Like any punk movement, the people involved vary widely. Punk has always been a place of misfits, but in modern times it gets pretty intellectual.Sometimes this means you have passionate well-spoken and thoughtful people. Sometimes this means you get fifteen-year-old kids saying they are more hardcore than anyone else because they don't use soap made with beeswax like all the rest of the sheeple in Amerikkka.

I think punk rock movements in general remember that we were all fifteen once- angry, lost, bored, and desperate for something to believe in. Punk rock doesn't reject this- it looks at what it can do with all this energy. So yeah, your going to run in to some pretty rediculous people who can only talk about what rare records they have and how everyone is imitating punk rock nowdays (a complaint that dates back, I'm pretty sure, to the genesis of punk...eventually the kids figure out that punk rock has always been and alway will be co-opted, mainstreamed, corpratized and occasionally rocketed up to "trendy" status and stop worrying about it). And straightedge- a particularly extreme type of punk rock- attracts a bit more of the fanatics and a lot of people that see the world in black-and-white. But no, not all straightedgers are like the girl your linked to. I'd venture that most arn't.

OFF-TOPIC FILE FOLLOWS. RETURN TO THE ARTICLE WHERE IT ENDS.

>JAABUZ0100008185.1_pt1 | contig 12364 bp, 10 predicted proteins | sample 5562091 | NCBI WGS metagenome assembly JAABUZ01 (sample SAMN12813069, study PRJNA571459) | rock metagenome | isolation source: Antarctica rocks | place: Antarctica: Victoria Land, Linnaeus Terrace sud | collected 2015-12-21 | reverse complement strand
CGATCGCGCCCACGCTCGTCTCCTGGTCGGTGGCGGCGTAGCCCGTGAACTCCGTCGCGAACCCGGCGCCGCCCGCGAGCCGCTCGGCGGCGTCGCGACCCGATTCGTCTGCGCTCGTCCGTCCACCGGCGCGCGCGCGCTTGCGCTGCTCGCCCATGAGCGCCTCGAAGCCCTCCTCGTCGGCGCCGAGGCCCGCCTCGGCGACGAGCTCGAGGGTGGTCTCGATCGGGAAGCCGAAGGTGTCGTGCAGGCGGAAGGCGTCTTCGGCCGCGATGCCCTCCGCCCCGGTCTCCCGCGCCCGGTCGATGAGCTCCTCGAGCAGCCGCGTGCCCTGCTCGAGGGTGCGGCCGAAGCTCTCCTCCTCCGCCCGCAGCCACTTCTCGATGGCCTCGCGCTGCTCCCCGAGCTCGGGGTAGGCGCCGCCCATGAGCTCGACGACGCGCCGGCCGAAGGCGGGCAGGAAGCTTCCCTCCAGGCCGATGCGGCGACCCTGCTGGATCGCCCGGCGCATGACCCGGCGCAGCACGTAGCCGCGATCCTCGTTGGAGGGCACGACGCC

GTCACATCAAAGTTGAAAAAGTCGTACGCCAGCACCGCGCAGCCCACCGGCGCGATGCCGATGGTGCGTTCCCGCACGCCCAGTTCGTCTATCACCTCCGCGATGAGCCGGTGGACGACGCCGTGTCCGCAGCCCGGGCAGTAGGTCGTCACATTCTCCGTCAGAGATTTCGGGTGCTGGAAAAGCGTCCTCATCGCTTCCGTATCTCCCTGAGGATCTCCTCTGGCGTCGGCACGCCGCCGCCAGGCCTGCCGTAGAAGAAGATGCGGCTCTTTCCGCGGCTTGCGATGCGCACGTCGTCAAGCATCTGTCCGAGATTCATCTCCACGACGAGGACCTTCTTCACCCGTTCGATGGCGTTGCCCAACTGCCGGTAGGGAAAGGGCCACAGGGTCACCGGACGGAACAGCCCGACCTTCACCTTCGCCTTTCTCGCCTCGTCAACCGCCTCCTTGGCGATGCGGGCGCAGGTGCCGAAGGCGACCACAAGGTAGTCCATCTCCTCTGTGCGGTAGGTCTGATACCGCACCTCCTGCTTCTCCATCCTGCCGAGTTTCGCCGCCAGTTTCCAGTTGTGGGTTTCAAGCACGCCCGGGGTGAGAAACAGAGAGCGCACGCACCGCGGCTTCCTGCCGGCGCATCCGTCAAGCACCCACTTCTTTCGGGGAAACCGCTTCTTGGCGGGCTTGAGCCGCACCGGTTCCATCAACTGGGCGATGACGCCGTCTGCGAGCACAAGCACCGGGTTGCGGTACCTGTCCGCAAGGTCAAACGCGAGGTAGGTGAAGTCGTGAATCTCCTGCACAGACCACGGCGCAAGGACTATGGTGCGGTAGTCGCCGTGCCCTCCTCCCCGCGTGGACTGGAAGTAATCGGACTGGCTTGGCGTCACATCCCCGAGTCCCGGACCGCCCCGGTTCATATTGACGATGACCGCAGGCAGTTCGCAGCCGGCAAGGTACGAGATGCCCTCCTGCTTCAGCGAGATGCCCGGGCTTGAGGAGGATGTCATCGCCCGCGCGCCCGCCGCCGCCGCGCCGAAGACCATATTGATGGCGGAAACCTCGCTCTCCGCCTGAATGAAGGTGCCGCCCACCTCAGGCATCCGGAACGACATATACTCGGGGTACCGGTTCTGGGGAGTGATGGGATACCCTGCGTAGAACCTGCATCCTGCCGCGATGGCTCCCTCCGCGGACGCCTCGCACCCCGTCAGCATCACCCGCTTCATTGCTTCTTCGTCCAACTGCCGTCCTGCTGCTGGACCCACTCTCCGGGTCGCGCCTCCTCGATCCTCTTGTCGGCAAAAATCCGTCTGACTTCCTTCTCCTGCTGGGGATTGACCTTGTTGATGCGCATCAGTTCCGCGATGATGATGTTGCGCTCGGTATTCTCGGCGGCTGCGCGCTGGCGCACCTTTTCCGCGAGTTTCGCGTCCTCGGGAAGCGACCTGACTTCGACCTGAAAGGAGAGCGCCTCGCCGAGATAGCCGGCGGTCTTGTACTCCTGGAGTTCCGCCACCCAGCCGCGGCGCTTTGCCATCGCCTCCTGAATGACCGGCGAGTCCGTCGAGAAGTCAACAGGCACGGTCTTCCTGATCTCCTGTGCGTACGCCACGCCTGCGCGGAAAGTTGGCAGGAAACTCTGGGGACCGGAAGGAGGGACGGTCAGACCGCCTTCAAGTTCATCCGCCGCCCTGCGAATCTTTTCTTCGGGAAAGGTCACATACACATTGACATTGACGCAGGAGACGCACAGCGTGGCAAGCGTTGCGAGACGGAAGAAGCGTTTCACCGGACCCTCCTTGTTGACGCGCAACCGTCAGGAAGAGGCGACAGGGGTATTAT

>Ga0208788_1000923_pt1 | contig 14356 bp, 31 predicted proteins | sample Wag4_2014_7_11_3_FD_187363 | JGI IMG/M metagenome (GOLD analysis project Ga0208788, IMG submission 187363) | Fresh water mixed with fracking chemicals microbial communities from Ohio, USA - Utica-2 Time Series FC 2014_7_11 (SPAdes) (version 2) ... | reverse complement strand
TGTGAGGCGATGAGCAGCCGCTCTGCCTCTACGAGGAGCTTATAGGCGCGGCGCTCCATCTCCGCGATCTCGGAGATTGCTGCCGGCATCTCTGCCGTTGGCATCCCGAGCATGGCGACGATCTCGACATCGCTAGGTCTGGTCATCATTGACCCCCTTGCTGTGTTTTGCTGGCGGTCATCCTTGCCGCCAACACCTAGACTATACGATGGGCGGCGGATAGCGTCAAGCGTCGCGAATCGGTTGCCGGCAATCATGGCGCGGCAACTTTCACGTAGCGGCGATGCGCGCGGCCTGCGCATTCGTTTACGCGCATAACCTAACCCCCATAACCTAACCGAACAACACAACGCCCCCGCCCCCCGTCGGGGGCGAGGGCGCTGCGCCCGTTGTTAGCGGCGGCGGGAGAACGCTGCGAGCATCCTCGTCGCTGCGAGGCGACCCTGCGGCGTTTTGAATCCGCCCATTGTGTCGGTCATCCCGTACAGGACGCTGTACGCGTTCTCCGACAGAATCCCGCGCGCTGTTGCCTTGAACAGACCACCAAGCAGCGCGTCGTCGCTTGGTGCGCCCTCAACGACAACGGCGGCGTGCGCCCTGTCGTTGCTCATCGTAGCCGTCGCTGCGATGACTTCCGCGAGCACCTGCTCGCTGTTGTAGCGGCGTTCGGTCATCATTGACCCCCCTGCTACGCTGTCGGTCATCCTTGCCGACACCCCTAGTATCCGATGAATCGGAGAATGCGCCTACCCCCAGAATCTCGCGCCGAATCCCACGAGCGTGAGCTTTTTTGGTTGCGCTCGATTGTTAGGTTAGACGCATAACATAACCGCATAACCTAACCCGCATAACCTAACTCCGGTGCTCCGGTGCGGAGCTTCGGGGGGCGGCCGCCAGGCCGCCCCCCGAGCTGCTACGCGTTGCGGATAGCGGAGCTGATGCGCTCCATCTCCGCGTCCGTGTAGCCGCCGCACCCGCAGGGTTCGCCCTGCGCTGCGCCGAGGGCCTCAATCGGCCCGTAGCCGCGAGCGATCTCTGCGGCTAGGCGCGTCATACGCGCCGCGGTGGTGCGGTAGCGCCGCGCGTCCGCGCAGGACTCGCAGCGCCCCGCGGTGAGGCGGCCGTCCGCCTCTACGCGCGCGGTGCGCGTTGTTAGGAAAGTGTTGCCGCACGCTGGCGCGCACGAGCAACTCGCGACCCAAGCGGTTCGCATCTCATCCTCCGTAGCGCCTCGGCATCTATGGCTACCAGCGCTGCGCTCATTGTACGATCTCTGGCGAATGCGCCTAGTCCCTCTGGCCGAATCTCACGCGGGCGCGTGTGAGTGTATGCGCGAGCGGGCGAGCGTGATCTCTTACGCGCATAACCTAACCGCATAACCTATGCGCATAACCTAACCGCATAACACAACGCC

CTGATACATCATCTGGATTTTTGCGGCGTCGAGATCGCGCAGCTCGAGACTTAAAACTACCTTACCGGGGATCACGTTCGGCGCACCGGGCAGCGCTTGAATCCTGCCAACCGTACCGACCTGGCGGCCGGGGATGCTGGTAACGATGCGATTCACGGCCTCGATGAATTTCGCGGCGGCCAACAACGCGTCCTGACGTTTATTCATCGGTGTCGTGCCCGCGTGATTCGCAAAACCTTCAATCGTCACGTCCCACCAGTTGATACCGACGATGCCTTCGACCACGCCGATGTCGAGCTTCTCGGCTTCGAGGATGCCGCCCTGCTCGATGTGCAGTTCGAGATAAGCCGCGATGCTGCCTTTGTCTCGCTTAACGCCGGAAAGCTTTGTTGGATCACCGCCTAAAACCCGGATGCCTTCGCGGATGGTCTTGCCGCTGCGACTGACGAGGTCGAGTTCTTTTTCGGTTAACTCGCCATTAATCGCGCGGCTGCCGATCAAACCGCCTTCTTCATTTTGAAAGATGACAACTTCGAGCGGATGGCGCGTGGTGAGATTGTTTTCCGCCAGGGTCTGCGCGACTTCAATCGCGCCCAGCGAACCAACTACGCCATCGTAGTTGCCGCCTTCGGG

-Sven, who was once a fifteen year old punk rocker herself.

moriah
12-10-2004, 03:24 AM
Straightedge, in that context, is a "hardcore" punk scene which emphasizes a sort of "body as a temple" ethic -- no drugs, no alcohol, and no casual sex (the three X's). The term is said to have been coined by Minor Threat, a band.

As the philosopher Meatloaf once said, "Two out of three ain't bad."

Cisco
12-10-2004, 04:34 AM